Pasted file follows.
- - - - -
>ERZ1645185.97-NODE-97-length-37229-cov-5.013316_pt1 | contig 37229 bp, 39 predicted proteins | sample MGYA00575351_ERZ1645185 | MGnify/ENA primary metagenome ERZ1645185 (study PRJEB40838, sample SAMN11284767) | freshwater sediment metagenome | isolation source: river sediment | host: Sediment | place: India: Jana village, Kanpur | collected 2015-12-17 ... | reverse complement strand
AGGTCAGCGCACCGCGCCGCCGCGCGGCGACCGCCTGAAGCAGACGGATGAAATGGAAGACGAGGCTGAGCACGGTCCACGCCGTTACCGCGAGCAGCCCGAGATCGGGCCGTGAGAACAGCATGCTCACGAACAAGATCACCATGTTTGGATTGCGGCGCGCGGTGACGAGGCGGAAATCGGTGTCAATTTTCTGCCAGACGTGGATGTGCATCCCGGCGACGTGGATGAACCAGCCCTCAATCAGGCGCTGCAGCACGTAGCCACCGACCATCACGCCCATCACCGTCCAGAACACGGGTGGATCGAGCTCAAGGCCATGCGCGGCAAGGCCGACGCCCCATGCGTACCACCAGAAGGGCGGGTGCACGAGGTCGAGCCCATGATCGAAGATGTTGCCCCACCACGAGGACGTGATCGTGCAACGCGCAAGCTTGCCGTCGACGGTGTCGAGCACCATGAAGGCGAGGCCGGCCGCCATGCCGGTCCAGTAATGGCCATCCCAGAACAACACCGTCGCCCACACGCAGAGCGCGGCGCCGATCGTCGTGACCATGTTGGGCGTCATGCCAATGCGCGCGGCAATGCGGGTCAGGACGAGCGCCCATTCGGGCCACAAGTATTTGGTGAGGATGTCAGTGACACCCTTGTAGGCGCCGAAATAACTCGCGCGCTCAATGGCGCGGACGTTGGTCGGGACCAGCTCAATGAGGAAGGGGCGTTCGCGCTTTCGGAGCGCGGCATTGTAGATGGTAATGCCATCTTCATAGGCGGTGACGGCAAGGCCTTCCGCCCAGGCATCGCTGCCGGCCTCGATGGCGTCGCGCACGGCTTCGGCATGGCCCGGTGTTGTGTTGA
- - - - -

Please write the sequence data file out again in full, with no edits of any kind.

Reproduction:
>ERZ1645185.97-NODE-97-length-37229-cov-5.013316_pt1 | contig 37229 bp, 39 predicted proteins | sample MGYA00575351_ERZ1645185 | MGnify/ENA primary metagenome ERZ1645185 (study PRJEB40838, sample SAMN11284767) | freshwater sediment metagenome | isolation source: river sediment | host: Sediment | place: India: Jana village, Kanpur | collected 2015-12-17 ... | reverse complement strand
AGGTCAGCGCACCGCGCCGCCGCGCGGCGACCGCCTGAAGCAGACGGATGAAATGGAAGACGAGGCTGAGCACGGTCCACGCCGTTACCGCGAGCAGCCCGAGATCGGGCCGTGAGAACAGCATGCTCACGAACAAGATCACCATGTTTGGATTGCGGCGCGCGGTGACGAGGCGGAAATCGGTGTCAATTTTCTGCCAGACGTGGATGTGCATCCCGGCGACGTGGATGAACCAGCCCTCAATCAGGCGCTGCAGCACGTAGCCACCGACCATCACGCCCATCACCGTCCAGAACACGGGTGGATCGAGCTCAAGGCCATGCGCGGCAAGGCCGACGCCCCATGCGTACCACCAGAAGGGCGGGTGCACGAGGTCGAGCCCATGATCGAAGATGTTGCCCCACCACGAGGACGTGATCGTGCAACGCGCAAGCTTGCCGTCGACGGTGTCGAGCACCATGAAGGCGAGGCCGGCCGCCATGCCGGTCCAGTAATGGCCATCCCAGAACAACACCGTCGCCCACACGCAGAGCGCGGCGCCGATCGTCGTGACCATGTTGGGCGTCATGCCAATGCGCGCGGCAATGCGGGTCAGGACGAGCGCCCATTCGGGCCACAAGTATTTGGTGAGGATGTCAGTGACACCCTTGTAGGCGCCGAAATAACTCGCGCGCTCAATGGCGCGGACGTTGGTCGGGACCAGCTCAATGAGGAAGGGGCGTTCGCGCTTTCGGAGCGCGGCATTGTAGATGGTAATGCCATCTTCATAGGCGGTGACGGCAAGGCCTTCCGCCCAGGCATCGCTGCCGGCCTCGATGGCGTCGCGCACGGCTTCGGCATGGCCCGGTGTTGTGTTGA